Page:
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"You shall be My people." A Reflection on Pentecost - 05/28/15

by Father John Dresko

The Great and Holy Feast of Pentecost is celebrated fifty days after Pascha. It was on that fiftieth day after the resurrection when Jesus poured out His Spirit on the apostles and the Church, His Body, began to flower and grow. The gift of the Holy Spirit is something that each and every Orthodox Christian receives through the Sacrament of Chrismation. This gift, the Holy Spirit, is our personal charism that enables us to say “Abba! Father!” and to live out the Christian life. On this Feast, we hear two of the most poetic and beautiful passages in Scripture, each related to the coming of the Spirit. The first passage is from the prophecy of Joel:

“And it shall come to pass afterward that I will pour out My Spirit on all flesh; your sons and your daughters shall prophesy, your old men shall dream dreams, your young men shall see visions.” (Joel 2:28)

The Lord, through the prophet, tells His people that He will pour out His Spirit on all flesh. He reminds Israel, His chosen ones, that despite their apostasy and infidelity, He will continue to breath life into them. And what is that life? Listen to the poetry: your sons and daughters shall prophesy. Old men will dream dreams and young men will see visions. Prophecy is not the foretelling of the future; it is the discernment of God’s Word. The children of God (us!) will discern His Word. The “old man” cannot dream because his days are done and he has little future. But the “new man” which replaces the old in baptism must dream in the renewed life given through Christ and the Spirit. Young men have little vision because of their youth and lack of experience, but the Spirit surpasses all understanding and that Breath of God enlivens and matures those who have died in baptism and been chrismated beyond their youth.

Poland Visit of His Eminence, Archbishop Benjamin - 05/16/15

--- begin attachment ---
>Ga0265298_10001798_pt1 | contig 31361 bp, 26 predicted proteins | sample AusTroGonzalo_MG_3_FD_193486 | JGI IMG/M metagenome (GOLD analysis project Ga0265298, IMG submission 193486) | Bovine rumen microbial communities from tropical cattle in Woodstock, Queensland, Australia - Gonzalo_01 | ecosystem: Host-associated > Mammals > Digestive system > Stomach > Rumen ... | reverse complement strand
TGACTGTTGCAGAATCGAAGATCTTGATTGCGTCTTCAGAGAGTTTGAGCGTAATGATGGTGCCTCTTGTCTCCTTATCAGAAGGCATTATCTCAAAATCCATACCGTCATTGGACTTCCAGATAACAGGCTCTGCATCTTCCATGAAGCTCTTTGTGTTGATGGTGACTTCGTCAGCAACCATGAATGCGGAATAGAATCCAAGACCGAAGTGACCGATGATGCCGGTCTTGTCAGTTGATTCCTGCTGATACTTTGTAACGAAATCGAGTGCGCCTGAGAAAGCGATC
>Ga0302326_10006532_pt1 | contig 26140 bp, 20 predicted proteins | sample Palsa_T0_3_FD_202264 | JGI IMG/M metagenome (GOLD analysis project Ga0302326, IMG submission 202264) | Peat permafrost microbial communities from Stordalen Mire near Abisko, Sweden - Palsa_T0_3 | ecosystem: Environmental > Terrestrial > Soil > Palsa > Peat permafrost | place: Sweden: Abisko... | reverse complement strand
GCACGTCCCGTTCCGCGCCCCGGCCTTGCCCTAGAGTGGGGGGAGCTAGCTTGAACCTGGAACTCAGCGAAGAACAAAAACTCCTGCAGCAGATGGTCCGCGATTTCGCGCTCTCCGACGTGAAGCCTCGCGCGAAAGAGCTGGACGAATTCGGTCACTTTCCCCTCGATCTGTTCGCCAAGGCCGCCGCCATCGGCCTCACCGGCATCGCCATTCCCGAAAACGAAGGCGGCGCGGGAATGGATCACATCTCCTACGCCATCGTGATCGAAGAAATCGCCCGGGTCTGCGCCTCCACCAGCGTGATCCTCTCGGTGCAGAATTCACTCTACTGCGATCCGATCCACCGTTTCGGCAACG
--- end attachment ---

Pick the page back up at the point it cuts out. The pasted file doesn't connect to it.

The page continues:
Archbishop Benjamin arrived at the Chopin International Airport in Warsaw in the early part of the evening of Monday, May 4 and was greeted by Archbishop AVEL of Lublin and Chelm and Archpriest Arkadiusz Mironko of the Diocese of the West. A native of Poland, Fr. Arkadiusz is attached to Holy Virgin Mary Cathedral in Los Angeles and is on the faculty of UC Riverside.

There are some significant connections between the Orthodox Church in America and the Orthodox Church of Poland. St. Patriarch Tikhon was the Bishop of Chelm before coming to North America. We also share a newmartyr, the Hieromartyr Bazyl Martysz who served both in Alaska and Pennsylvania and, after returning to Poland, became a military chaplain and was martyred for his faith. Our diocese has had several priests from Poland in addition to Fr. Arkadiusz. Archpriest Bazyl Kalinowski, and the departed Archpriests Gregory Szyrinski, and Anatoly Fedoruk.

A Paschal Meditation - 05/15/15

A Paschal Meditation: The Nature of Our Witness of Christ's Resurrection
by Father Lawrence Russell

What does it mean when we who are not eye-witnesses of Christ's Resurrection sing the word “beheld” in the Paschal Hymn “Having Beheld the Resurrection of Christ” rather than singing “Having believed in the Resurrection of Christ?” Is it a matter of poetic license? Is it really only ocular vision that constitutes seeing? Is it only those who see with their physical eyes that can be counted as “real” witnesses?